Very commonly, this has to do with how the service was initialized.
The service configuration allows you to specify what access you want clients to have (by default) on entity sets. You may further restrict access through interceptors, but you can never grant more access than that specified on the configuration.
One of the interesting things that the service will do is to hide entity sets for which clients have no access rights at all. This includes hiding the entity set itself from the URL space (so requests trying to get to it receive a 404 Resource Not Found response), hiding navigation properties that refer to that entity set, and hiding the entity set (and “orphaned” types) from the CSDL produced by $metadata.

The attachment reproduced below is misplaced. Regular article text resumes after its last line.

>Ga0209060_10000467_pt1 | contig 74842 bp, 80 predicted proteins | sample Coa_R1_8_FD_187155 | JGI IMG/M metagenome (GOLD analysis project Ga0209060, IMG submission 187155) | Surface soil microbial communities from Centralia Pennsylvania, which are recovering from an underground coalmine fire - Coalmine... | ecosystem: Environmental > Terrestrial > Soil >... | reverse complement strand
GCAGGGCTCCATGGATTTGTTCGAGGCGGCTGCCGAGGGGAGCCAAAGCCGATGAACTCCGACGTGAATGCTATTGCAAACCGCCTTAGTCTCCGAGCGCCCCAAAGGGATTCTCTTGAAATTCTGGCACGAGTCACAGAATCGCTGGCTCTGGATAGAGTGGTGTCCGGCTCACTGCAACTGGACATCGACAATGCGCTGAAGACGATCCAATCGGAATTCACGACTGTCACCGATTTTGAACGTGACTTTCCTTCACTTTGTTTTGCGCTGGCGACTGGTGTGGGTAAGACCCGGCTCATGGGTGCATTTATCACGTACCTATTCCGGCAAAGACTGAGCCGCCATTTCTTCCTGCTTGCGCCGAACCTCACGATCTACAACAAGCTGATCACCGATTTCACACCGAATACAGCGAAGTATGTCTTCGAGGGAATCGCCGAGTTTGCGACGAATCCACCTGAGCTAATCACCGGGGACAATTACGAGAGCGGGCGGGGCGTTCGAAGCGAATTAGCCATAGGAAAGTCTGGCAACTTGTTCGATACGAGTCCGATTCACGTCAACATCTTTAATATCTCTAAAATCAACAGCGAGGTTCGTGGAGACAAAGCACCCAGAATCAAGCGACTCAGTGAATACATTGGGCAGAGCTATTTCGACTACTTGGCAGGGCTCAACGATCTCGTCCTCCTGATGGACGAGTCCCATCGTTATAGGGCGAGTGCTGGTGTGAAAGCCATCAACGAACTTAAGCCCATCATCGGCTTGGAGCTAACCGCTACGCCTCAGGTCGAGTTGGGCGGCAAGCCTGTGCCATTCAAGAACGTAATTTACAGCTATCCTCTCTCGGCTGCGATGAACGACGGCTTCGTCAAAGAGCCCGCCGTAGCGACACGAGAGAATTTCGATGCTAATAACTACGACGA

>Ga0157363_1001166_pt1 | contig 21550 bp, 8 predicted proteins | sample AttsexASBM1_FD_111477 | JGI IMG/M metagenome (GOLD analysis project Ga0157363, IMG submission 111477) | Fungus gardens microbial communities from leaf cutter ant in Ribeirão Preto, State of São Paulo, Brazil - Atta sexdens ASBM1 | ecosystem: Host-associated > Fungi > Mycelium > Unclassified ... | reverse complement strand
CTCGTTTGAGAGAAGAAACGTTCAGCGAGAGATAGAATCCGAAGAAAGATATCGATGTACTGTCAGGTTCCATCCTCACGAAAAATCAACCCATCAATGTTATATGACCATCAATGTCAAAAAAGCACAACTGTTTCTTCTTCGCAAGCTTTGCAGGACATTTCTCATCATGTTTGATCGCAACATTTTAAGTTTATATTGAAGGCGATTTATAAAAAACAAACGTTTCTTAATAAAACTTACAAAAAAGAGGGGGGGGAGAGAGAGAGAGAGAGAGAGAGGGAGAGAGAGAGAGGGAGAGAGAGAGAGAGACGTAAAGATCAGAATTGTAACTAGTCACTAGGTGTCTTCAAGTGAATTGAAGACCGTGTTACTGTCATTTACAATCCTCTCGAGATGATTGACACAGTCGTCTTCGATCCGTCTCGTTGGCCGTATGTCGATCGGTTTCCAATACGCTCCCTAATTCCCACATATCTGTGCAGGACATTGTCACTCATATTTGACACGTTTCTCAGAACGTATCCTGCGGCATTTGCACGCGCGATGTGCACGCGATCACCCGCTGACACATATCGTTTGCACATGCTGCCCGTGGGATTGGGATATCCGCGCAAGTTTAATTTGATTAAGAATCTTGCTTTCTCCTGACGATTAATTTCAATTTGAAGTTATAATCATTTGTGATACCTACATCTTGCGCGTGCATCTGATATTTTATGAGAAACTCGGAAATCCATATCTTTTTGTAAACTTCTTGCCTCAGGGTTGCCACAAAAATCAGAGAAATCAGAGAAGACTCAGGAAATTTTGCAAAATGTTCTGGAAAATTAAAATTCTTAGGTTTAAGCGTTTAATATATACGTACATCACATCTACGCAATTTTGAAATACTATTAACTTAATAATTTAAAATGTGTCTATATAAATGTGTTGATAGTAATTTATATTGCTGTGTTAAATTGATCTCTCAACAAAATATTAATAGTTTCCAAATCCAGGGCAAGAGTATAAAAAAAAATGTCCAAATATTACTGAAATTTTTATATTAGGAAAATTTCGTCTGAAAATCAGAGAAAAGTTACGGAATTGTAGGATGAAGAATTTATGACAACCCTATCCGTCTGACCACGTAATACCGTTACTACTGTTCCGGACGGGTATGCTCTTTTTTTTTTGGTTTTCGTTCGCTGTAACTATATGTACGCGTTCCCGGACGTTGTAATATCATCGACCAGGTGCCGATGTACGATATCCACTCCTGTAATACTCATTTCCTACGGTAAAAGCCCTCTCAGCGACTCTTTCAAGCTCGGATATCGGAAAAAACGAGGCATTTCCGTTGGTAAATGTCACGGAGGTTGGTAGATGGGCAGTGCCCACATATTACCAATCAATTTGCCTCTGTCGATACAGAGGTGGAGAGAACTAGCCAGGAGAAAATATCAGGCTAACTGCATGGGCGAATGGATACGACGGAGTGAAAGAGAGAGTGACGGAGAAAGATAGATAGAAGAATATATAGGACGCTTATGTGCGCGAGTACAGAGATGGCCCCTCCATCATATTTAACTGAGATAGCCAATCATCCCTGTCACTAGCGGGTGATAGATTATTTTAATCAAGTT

This behavior enables you to have entity sets in your model that you can use reference from query interceptors and the like (for example if you have a “rights” table you want to use to further restrict access), but that aren’t really part of the service you want to expose. Nifty, right?
By default, the service is completely locked down – all the entity sets have no access rights granted for them, and so the data service looks empty – you can’t access any resource at all. That’s why folks are sometimes baffled when “everything works”, but nothing is accessible. You should implement the InitializeService method and start granting access on a per-entity-set basis, and then you’re ready to go.